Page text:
Speaker Biographies

 

Rosie Aspinall Priest is a queer neurodivergent artist and Post Graduate Researcher; their work explores the impacts of visual art practices on young people. Rosie is also a Saltire Emerging Researcher Awardee and will be exploring youth-led art projects at Malmö University in the autumn.
Rosie graduated with a degree in Art History. Having spent time freelancing for organisations such as The Edinburgh Art Festival, WHALE Arts and The Edinburgh International Book Festival, Rosie returned to university in 2017 to study an MA in Arts, Festival and Cultural Management, writing their research thesis on the social impact of participatory art practices and continued their studies in an MSc of applied social research before starting their PhD in 2020.

 

Bryan Beattie has failed in many cultural arenas over many years – as a senior civil servant, local government development officer, festival director, chair/board member, actor, and elected member for Highland Council. He is the CEO of the cultural consultancy, Creative Services, and production company, Big Sky. He has been Expert Adviser to two Ministers of Culture, special adviser to the Royal Conservatoire of Scotland, and was of head the secretariat for Scotland’s Cultural Commission. He is currently failing miserably to hit any of his timetable deadlines for his part-time doctoral research in cultural rights at QMU.

 

Tom Bevan is a freelance Producer from Cardiff, based in Bristol. He has worked in teams across different scale of organisations, including Theatr Clwyd (Assistant Producer), Battersea Arts Centre (Co-Creating Change Project Manager), Dirty Protest (Producer), Strike A Light and Coventry City of Culture (Producer, Hungry Nation) and Cardiff Council (Arts Programmer, Summer of Smiles). He is a fundraiser and tour manager for individual theatre artists and musicians. He is interested in new writing, long-term artist development and work that is co-created. Tom is passionate about healthy working conditions in the arts; he wants to create environments where people can thrive. He himself works a four day week.

 

Rachel Blanche  is a senior lecturer at QMU specialising in cultural policy and participation.  Her research how best to support quality resulted in a model for continuous quality improvement that has been adopted by cultural policymakers in several countries.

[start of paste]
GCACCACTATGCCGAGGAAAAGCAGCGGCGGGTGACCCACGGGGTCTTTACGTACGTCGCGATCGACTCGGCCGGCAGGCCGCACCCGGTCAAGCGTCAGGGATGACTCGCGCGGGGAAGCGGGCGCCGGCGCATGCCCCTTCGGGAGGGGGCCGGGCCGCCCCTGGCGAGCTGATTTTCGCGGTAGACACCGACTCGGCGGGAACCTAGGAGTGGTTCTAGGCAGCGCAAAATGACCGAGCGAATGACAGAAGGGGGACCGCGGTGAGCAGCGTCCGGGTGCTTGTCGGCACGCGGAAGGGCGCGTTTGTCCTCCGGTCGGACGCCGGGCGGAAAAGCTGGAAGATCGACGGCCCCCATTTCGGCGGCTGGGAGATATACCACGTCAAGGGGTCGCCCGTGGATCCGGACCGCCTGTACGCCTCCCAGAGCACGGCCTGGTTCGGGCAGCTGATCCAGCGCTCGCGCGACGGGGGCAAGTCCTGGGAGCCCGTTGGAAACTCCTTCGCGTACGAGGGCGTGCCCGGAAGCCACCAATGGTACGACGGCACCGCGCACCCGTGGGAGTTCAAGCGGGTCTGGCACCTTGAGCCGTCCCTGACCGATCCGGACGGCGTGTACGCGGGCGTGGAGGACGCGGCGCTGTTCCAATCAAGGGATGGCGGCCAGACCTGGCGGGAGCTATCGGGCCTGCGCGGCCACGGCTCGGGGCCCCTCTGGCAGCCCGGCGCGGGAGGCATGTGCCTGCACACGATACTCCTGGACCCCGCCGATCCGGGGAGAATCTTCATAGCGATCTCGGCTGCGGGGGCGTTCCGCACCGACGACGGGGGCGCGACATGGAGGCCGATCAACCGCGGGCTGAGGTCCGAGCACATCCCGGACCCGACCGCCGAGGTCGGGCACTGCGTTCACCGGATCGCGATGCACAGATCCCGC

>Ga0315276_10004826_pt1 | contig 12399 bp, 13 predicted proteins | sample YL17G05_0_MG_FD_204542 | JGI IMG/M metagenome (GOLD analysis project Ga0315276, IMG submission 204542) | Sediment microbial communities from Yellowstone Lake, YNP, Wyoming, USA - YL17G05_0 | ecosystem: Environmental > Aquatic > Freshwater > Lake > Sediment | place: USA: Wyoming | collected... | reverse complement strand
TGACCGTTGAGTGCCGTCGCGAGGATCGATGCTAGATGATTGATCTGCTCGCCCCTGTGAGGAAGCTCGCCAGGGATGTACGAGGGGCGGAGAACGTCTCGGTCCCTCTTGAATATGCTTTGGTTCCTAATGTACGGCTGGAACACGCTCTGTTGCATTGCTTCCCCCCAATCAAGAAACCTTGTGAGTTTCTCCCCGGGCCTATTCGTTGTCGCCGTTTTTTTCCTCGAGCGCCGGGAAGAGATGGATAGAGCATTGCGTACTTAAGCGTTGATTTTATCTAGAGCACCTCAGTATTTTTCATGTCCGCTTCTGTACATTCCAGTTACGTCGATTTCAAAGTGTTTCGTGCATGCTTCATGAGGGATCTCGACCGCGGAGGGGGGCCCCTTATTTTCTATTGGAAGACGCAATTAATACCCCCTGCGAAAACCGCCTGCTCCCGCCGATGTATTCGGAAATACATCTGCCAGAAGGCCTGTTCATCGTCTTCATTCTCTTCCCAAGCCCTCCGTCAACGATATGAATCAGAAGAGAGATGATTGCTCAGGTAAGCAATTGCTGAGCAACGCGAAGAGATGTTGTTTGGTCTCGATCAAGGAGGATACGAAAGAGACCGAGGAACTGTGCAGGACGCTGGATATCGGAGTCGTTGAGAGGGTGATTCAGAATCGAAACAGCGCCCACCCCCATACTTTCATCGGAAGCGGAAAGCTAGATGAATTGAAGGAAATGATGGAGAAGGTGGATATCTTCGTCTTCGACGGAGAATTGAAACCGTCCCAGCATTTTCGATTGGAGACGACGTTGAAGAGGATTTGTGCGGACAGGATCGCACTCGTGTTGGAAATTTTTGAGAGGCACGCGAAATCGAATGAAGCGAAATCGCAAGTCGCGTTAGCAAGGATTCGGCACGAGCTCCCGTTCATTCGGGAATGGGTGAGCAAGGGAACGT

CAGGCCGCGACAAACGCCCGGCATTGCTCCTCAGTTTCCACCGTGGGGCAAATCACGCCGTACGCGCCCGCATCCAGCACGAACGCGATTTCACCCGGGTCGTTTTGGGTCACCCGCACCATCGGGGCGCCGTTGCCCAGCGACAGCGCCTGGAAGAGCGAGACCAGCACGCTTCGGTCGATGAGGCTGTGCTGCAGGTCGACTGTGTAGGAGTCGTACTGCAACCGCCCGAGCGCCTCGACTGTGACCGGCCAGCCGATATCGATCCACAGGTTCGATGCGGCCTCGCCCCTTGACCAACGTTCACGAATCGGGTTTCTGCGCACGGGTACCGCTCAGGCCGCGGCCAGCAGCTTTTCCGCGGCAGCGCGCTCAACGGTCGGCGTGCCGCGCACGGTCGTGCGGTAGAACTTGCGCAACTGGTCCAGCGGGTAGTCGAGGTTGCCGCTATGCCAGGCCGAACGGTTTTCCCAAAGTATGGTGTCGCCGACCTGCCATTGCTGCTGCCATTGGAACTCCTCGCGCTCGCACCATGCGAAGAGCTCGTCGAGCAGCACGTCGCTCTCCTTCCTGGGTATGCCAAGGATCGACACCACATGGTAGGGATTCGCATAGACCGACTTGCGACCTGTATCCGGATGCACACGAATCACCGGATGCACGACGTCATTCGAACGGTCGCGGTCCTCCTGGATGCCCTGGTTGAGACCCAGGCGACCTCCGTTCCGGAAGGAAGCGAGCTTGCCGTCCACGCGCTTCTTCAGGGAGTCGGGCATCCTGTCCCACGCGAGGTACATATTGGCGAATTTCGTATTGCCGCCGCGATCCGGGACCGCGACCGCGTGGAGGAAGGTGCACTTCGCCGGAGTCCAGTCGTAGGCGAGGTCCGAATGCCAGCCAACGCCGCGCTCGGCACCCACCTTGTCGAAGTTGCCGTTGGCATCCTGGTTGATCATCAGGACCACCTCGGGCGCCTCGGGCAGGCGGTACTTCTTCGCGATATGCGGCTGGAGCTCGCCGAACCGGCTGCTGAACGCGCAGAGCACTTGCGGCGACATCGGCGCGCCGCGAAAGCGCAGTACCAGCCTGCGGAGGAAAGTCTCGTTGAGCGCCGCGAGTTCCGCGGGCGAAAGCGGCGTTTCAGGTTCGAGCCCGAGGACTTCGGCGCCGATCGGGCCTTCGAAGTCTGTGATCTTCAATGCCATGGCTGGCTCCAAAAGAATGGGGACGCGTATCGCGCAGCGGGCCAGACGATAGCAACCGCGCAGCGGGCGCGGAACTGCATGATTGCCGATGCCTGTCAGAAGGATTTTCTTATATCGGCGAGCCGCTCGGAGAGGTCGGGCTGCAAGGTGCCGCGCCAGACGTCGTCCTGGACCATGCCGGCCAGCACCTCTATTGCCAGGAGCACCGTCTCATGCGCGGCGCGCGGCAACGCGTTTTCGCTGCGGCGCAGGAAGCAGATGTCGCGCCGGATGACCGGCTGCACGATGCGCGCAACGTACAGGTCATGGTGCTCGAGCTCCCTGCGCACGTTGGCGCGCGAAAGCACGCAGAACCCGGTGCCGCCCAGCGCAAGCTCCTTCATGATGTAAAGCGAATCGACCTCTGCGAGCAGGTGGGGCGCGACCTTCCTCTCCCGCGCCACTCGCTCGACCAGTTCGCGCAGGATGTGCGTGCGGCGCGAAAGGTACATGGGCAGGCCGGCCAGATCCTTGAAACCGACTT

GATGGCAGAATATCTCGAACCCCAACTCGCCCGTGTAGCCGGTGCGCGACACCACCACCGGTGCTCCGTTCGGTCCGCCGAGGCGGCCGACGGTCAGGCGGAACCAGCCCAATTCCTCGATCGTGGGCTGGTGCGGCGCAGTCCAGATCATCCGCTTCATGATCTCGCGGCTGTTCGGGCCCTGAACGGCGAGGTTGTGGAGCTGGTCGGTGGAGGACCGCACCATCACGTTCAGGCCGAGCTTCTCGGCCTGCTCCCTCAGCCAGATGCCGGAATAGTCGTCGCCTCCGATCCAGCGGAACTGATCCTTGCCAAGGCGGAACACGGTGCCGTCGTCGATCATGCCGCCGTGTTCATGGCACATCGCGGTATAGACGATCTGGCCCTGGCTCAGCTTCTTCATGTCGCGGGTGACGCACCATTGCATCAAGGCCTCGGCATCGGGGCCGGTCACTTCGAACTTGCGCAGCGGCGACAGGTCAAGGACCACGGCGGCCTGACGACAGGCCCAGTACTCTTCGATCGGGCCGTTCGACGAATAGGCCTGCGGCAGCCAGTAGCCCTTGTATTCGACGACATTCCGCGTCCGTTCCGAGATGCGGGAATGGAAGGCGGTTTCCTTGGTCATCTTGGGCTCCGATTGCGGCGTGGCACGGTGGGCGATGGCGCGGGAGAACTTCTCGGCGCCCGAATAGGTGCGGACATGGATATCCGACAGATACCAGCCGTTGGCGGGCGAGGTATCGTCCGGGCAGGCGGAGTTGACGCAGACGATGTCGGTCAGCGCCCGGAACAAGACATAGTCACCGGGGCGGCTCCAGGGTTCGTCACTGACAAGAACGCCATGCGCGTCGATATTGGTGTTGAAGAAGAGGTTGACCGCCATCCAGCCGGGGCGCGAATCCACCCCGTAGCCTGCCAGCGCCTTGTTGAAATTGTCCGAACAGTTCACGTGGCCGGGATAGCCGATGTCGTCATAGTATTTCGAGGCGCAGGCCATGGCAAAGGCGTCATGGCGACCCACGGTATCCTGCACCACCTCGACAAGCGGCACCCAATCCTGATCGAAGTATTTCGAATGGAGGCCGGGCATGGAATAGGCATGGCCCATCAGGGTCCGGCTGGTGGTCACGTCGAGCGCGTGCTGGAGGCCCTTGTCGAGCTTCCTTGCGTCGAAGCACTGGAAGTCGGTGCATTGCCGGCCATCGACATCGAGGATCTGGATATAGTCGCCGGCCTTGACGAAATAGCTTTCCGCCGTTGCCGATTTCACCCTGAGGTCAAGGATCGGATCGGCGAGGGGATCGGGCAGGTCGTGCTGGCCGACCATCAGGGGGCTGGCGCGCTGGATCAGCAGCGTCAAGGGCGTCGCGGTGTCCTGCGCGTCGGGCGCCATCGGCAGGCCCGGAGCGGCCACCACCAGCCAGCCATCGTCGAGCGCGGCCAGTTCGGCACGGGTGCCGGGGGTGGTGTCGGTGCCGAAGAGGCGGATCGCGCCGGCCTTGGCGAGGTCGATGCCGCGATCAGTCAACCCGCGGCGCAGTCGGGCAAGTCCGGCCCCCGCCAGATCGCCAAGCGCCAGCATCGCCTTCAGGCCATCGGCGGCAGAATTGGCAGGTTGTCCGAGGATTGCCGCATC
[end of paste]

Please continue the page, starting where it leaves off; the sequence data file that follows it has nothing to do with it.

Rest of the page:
Susanne Burns is an independent management consultant with over 40 years of senior management experience in the cultural sector. Her work has encompassed dance, theatre, music and the visual arts. She currently has a diverse portfolio of clients, including mima, National Glass Centre, North East Photography Network,  Battersea Arts Centre, Fevered Sleep, Paul Hamlyn Foundation, Ballet Cymru and Rubicon Dance. She specialises in evaluation and research and has extensive experience of working in Higher Education and was awarded her DProf from Middlesex University in 2011.

 

Laetitia Butler is an Edinburgh-based creative producer, working across the cultural and public sectors on sustainable community engagement and event delivery. Previously, Laetitia was Assistant Producer at Brent 2020, London Borough of Culture, where she collaborated with artists, grassroots organisations, and local authorities to deliver place-based public programming. She holds a Master’s in Applied Theatre from the Royal Central School of Speech and Drama in London, and a bachelor’s degree in Urban Studies from Columbia University and Sciences Po Paris. Laetitia is passionate about engaging the public through the performing arts and developing place-specific artistic interventions.

 

Desirée Campagna is a researcher and consultant in the field of cultural policy and public policy evaluation, currently working as project manager for the consultancy PTSCLAS S.p.A (Italy). She holds a PhD in Human Rights, Society and Multi-level Governance (jointly awarded by the University of Padova, Western Sydney, Zagreb, Athens Panteion and Nicosia). She has a specific expertise in the analysis of the international and European agendas on culture, including interculturalism/multiculturalism, cultural rights and participatory governance, and on social impact assessment and qualitative research techniques, such as process-tracing and the Theory of Change (ToC).

 

Pamela Crowe is an artist and writer based in Leeds. She works with text, image and performance making work about writing, voice and power. Pamela is an experienced arts manager and producer having worked across theatre, dance, literature, museums and the visual arts for over 25 years. Recent commissions and collaborations include LEEDS 2023, Axis, 20-21 Visual Arts Centre and East Street Arts. Her book of poetry The Bell Tower is published with The Emma Press.